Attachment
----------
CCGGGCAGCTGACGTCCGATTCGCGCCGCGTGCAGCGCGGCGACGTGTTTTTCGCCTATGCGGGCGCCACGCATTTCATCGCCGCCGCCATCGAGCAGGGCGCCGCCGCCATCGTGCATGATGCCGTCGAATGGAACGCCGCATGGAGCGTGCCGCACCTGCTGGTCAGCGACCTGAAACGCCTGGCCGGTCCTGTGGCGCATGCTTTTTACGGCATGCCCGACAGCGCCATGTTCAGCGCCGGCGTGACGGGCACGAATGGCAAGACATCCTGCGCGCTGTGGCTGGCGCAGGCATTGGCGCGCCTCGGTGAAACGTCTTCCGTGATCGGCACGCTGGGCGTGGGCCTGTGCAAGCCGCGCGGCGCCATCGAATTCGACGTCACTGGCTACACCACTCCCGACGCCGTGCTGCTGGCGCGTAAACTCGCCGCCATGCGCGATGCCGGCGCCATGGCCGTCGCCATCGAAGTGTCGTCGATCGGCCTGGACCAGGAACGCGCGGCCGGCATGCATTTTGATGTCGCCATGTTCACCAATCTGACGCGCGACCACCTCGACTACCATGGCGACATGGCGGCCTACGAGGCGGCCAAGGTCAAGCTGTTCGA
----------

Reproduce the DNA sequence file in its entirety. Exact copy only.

CCGGGCAGCTGACGTCCGATTCGCGCCGCGTGCAGCGCGGCGACGTGTTTTTCGCCTATGCGGGCGCCACGCATTTCATCGCCGCCGCCATCGAGCAGGGCGCCGCCGCCATCGTGCATGATGCCGTCGAATGGAACGCCGCATGGAGCGTGCCGCACCTGCTGGTCAGCGACCTGAAACGCCTGGCCGGTCCTGTGGCGCATGCTTTTTACGGCATGCCCGACAGCGCCATGTTCAGCGCCGGCGTGACGGGCACGAATGGCAAGACATCCTGCGCGCTGTGGCTGGCGCAGGCATTGGCGCGCCTCGGTGAAACGTCTTCCGTGATCGGCACGCTGGGCGTGGGCCTGTGCAAGCCGCGCGGCGCCATCGAATTCGACGTCACTGGCTACACCACTCCCGACGCCGTGCTGCTGGCGCGTAAACTCGCCGCCATGCGCGATGCCGGCGCCATGGCCGTCGCCATCGAAGTGTCGTCGATCGGCCTGGACCAGGAACGCGCGGCCGGCATGCATTTTGATGTCGCCATGTTCACCAATCTGACGCGCGACCACCTCGACTACCATGGCGACATGGCGGCCTACGAGGCGGCCAAGGTCAAGCTGTTCGA